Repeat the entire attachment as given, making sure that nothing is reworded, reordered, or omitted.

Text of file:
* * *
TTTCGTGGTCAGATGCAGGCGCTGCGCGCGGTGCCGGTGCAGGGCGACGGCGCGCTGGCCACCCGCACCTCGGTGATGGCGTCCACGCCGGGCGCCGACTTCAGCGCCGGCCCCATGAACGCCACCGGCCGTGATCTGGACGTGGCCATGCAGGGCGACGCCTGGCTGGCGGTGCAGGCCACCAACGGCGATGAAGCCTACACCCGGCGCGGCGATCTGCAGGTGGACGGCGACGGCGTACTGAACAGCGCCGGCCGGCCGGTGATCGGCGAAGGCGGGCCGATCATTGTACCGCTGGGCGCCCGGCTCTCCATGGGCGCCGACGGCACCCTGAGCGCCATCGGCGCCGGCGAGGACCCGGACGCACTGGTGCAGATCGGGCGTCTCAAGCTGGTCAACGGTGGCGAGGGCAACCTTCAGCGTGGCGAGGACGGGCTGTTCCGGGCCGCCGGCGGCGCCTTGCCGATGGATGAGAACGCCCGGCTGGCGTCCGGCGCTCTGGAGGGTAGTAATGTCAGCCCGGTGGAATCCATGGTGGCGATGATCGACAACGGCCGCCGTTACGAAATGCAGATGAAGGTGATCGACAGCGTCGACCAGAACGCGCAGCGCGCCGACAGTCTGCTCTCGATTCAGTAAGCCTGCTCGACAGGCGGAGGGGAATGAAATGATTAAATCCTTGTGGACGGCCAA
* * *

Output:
TTTCGTGGTCAGATGCAGGCGCTGCGCGCGGTGCCGGTGCAGGGCGACGGCGCGCTGGCCACCCGCACCTCGGTGATGGCGTCCACGCCGGGCGCCGACTTCAGCGCCGGCCCCATGAACGCCACCGGCCGTGATCTGGACGTGGCCATGCAGGGCGACGCCTGGCTGGCGGTGCAGGCCACCAACGGCGATGAAGCCTACACCCGGCGCGGCGATCTGCAGGTGGACGGCGACGGCGTACTGAACAGCGCCGGCCGGCCGGTGATCGGCGAAGGCGGGCCGATCATTGTACCGCTGGGCGCCCGGCTCTCCATGGGCGCCGACGGCACCCTGAGCGCCATCGGCGCCGGCGAGGACCCGGACGCACTGGTGCAGATCGGGCGTCTCAAGCTGGTCAACGGTGGCGAGGGCAACCTTCAGCGTGGCGAGGACGGGCTGTTCCGGGCCGCCGGCGGCGCCTTGCCGATGGATGAGAACGCCCGGCTGGCGTCCGGCGCTCTGGAGGGTAGTAATGTCAGCCCGGTGGAATCCATGGTGGCGATGATCGACAACGGCCGCCGTTACGAAATGCAGATGAAGGTGATCGACAGCGTCGACCAGAACGCGCAGCGCGCCGACAGTCTGCTCTCGATTCAGTAAGCCTGCTCGACAGGCGGAGGGGAATGAAATGATTAAATCCTTGTGGACGGCCAA